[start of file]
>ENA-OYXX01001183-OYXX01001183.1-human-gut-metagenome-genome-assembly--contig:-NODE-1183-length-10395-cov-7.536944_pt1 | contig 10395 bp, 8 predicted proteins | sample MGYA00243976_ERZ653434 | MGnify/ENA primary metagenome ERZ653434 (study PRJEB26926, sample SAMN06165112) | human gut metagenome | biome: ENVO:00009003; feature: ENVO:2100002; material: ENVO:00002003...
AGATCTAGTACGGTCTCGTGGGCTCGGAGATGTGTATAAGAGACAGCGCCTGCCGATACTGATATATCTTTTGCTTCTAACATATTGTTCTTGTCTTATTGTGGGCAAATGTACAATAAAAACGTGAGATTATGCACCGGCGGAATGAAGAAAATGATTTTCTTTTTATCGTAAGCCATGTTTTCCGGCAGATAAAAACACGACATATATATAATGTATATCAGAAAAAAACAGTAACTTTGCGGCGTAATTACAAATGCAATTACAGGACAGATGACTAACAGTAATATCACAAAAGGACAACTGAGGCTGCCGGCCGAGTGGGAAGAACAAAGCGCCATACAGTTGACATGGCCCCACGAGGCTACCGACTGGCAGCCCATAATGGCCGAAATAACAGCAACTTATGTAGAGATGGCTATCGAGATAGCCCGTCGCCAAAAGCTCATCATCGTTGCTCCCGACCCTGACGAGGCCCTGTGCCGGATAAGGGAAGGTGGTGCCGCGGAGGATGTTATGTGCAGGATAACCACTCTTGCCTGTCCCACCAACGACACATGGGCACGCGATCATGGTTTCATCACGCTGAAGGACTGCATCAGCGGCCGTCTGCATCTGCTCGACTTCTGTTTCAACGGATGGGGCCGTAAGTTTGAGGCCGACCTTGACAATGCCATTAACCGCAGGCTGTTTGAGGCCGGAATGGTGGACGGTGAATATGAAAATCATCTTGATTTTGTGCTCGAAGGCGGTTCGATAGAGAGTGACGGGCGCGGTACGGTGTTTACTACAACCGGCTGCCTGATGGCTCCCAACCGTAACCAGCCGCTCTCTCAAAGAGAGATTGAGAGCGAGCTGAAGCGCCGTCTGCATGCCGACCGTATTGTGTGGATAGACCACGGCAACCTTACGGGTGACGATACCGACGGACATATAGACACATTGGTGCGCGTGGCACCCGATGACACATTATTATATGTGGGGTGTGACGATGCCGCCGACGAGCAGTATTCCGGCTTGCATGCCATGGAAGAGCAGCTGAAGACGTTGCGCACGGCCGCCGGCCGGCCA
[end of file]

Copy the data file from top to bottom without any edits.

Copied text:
>ENA-OYXX01001183-OYXX01001183.1-human-gut-metagenome-genome-assembly--contig:-NODE-1183-length-10395-cov-7.536944_pt1 | contig 10395 bp, 8 predicted proteins | sample MGYA00243976_ERZ653434 | MGnify/ENA primary metagenome ERZ653434 (study PRJEB26926, sample SAMN06165112) | human gut metagenome | biome: ENVO:00009003; feature: ENVO:2100002; material: ENVO:00002003...
AGATCTAGTACGGTCTCGTGGGCTCGGAGATGTGTATAAGAGACAGCGCCTGCCGATACTGATATATCTTTTGCTTCTAACATATTGTTCTTGTCTTATTGTGGGCAAATGTACAATAAAAACGTGAGATTATGCACCGGCGGAATGAAGAAAATGATTTTCTTTTTATCGTAAGCCATGTTTTCCGGCAGATAAAAACACGACATATATATAATGTATATCAGAAAAAAACAGTAACTTTGCGGCGTAATTACAAATGCAATTACAGGACAGATGACTAACAGTAATATCACAAAAGGACAACTGAGGCTGCCGGCCGAGTGGGAAGAACAAAGCGCCATACAGTTGACATGGCCCCACGAGGCTACCGACTGGCAGCCCATAATGGCCGAAATAACAGCAACTTATGTAGAGATGGCTATCGAGATAGCCCGTCGCCAAAAGCTCATCATCGTTGCTCCCGACCCTGACGAGGCCCTGTGCCGGATAAGGGAAGGTGGTGCCGCGGAGGATGTTATGTGCAGGATAACCACTCTTGCCTGTCCCACCAACGACACATGGGCACGCGATCATGGTTTCATCACGCTGAAGGACTGCATCAGCGGCCGTCTGCATCTGCTCGACTTCTGTTTCAACGGATGGGGCCGTAAGTTTGAGGCCGACCTTGACAATGCCATTAACCGCAGGCTGTTTGAGGCCGGAATGGTGGACGGTGAATATGAAAATCATCTTGATTTTGTGCTCGAAGGCGGTTCGATAGAGAGTGACGGGCGCGGTACGGTGTTTACTACAACCGGCTGCCTGATGGCTCCCAACCGTAACCAGCCGCTCTCTCAAAGAGAGATTGAGAGCGAGCTGAAGCGCCGTCTGCATGCCGACCGTATTGTGTGGATAGACCACGGCAACCTTACGGGTGACGATACCGACGGACATATAGACACATTGGTGCGCGTGGCACCCGATGACACATTATTATATGTGGGGTGTGACGATGCCGCCGACGAGCAGTATTCCGGCTTGCATGCCATGGAAGAGCAGCTGAAGACGTTGCGCACGGCCGCCGGCCGGCCA